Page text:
Courtenay council

Courtenay council

Courtenay council defers residential building application

Courtenay council has asked City staff for more information before considering a development permit for a six-storey, 50-unit residential building at 1600 Riverside Lane, bordering 17th Street and the Courtenay Riverway Trail.

A development permit had been approved for a single-storey building at the site in 2017, but the project did not proceed. The new project requires variances to parking, height, building setback, landscape buffer requirements and a 30-metre river setback.

The proprietors, appearing before council Nov. 15, said the price point for a studio suite would range from $895 to $925 a month. Coun. David Frisch said this rate is “pretty reasonable” but questioned if there’s a willingness to consider rent-geared-to-income for some of the units.

Rent for a one bedroom would range from $1,295 to $1,595 per month. Coun. Wendy Morin noted that a tenant would need to earn more than $25 an hour to fall within a 30 per cent of income-to-rent threshold. She said $1,137 would meet the threshold.

“If we look at the housing needs assessment, it’s not really addressing those recommendations,” Morin said.

Applicant Rick Browning said there are more than 100 people on the waiting list to rent a suite. Most are wanting a studio.

“I think that our mix is the right mix for the location,” said Browning, noting the target market is people who can walk or cycle to work. “The market is reacting appropriately…These buildings get more expensive every year. We had a 25 per cent increase in construction costs in the last 12 months.”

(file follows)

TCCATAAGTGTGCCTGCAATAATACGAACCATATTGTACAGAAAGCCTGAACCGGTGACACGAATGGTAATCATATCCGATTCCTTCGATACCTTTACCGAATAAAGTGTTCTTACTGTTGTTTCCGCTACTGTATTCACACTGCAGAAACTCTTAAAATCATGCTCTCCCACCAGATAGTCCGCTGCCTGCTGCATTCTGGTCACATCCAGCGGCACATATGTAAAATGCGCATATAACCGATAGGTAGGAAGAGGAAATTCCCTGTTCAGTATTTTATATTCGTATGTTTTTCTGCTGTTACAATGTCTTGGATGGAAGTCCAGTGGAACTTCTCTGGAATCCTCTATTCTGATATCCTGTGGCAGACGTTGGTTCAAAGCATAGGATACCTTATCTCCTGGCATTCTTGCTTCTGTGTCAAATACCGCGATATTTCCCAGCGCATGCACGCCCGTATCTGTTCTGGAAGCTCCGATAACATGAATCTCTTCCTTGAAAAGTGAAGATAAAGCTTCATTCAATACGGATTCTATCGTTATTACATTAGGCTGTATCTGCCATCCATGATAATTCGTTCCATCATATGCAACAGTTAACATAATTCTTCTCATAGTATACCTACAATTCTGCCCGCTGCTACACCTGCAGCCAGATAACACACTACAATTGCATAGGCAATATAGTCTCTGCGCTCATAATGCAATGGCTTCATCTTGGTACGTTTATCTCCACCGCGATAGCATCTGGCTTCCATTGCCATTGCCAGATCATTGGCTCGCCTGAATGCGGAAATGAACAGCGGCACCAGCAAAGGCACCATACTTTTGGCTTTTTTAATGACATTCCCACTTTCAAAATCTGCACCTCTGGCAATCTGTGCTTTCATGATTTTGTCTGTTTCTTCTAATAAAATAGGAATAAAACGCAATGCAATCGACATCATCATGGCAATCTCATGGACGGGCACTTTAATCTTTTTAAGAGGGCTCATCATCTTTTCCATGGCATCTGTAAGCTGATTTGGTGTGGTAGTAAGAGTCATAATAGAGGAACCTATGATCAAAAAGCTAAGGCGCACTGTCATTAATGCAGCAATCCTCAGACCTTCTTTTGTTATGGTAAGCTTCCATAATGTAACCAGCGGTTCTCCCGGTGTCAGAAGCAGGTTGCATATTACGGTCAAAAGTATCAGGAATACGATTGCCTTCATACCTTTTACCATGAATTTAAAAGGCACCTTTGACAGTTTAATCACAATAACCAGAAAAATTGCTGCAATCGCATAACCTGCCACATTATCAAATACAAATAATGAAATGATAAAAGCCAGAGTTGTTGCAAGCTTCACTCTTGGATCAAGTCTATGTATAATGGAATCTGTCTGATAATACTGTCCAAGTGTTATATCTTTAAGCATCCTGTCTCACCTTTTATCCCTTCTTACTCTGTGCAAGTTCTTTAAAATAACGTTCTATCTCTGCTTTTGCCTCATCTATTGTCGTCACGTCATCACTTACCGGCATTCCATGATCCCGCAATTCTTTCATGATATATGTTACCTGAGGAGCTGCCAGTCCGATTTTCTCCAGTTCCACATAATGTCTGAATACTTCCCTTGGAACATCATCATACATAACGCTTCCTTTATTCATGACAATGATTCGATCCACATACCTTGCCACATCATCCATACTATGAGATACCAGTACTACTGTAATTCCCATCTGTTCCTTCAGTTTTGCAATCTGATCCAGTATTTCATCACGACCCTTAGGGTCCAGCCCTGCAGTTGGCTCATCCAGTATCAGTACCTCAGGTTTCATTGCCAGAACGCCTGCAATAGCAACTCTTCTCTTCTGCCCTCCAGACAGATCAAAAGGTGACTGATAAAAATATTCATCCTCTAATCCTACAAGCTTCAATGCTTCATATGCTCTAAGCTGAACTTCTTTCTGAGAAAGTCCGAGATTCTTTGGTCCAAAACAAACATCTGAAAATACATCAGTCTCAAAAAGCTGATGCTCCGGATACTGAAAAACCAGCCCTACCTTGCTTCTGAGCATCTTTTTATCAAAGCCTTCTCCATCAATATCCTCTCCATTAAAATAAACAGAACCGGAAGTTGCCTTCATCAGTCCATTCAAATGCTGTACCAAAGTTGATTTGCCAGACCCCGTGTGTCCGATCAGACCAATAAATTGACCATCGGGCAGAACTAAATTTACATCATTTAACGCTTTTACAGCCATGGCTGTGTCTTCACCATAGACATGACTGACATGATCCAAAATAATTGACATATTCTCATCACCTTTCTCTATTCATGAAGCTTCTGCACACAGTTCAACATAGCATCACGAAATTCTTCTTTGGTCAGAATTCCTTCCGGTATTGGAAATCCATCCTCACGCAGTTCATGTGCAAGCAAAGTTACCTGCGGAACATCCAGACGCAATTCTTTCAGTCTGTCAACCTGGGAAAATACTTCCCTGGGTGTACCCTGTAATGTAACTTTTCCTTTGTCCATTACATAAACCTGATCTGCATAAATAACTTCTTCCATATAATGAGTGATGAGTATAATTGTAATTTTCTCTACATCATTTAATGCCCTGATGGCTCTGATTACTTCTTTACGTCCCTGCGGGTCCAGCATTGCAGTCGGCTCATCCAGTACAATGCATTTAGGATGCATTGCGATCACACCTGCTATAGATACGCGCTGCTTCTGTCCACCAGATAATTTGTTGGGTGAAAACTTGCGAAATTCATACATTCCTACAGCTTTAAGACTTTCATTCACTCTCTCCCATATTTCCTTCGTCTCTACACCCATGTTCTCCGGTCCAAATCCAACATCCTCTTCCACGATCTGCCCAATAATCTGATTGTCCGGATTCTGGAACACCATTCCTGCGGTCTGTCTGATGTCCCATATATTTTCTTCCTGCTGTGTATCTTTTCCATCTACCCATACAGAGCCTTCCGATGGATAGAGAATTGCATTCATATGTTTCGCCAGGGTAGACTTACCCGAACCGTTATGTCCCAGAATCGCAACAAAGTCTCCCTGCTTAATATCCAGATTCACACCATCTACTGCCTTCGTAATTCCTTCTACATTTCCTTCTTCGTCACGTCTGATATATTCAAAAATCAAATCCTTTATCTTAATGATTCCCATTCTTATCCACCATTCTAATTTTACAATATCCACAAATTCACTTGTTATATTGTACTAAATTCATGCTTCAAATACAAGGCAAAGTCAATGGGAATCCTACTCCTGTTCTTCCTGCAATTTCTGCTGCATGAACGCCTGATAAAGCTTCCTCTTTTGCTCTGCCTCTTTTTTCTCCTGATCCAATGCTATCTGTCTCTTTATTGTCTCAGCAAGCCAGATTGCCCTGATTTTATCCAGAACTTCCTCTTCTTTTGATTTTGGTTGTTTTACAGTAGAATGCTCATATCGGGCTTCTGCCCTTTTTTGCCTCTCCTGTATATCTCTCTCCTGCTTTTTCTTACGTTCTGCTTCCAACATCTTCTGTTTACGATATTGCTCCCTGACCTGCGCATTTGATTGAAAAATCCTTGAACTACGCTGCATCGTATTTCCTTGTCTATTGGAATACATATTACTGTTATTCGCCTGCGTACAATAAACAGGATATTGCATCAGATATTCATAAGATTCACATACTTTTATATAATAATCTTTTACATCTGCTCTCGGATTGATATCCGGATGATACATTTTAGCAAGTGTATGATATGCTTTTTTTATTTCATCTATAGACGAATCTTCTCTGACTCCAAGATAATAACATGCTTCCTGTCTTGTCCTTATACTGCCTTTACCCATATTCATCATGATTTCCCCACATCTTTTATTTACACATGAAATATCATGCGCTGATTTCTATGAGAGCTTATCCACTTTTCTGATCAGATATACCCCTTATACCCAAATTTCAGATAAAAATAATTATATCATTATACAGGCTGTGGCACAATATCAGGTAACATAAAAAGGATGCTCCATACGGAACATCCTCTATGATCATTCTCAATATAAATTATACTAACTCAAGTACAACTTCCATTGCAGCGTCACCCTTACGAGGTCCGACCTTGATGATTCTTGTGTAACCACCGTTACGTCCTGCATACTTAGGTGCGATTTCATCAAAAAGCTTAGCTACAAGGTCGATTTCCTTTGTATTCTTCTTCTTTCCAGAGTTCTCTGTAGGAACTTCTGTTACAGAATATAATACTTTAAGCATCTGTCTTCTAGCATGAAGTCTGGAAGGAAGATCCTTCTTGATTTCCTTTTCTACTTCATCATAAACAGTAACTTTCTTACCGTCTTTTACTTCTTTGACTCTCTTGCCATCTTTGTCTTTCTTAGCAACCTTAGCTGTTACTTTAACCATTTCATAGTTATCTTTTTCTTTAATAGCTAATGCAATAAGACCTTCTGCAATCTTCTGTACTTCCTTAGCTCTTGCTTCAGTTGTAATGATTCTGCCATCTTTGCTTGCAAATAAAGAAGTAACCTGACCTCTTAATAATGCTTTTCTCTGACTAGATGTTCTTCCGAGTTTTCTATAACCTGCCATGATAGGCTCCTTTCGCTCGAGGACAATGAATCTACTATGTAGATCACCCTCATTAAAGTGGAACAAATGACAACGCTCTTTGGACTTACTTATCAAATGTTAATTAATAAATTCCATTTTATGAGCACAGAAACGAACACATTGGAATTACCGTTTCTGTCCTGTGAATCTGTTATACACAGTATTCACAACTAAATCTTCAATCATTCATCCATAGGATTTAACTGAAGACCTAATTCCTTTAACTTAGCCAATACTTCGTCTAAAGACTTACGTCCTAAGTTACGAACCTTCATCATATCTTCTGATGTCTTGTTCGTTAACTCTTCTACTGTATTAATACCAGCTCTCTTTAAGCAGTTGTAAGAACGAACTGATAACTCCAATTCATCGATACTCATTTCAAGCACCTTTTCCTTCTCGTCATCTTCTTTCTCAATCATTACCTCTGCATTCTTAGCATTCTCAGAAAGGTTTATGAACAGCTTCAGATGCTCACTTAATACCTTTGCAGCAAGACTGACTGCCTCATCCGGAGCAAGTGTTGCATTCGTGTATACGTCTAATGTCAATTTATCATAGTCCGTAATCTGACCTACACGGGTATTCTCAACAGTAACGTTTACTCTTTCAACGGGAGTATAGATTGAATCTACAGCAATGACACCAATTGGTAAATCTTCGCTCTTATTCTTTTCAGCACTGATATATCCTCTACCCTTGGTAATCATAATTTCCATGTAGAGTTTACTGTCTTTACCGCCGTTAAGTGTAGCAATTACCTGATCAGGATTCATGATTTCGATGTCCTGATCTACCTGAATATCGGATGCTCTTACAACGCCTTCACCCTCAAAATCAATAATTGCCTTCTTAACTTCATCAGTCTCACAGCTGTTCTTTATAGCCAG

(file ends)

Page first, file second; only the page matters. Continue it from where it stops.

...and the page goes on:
But Morin said minimum wage earners cannot afford these rents.

Coun. Doug Hillian feels the rents are reasonable, and that the proposal speaks to density, and to modifying the skyline.

“I believe the more rental accommodation we have, the more likely it is that we will get affordability,” Hillian said. “We can’t rely on private developers to build social housing, unless we subsidize them to the extent that they’re able to do that.”

While he thinks the proposal is heading in the right direction, Frisch said he will continue to advocate for the top issue of affordable housing. He said five units at 30 per cent below market value, for instance, would translate into $18,000 a year.

“It seems like a small amenity to contribute so that we can all move forward knowing that we’re doing the best for this community,” Frisch said.

Hillian had moved an option to issue the permit, which Manno Theos and Mayor Bob Wells supported. However, Frisch, Morin, Melanie McCollum and Will Cole-Hamilton opposed the motion. Following a procedural review, council decided to refer the matter back to staff and revisit the application at a future date.

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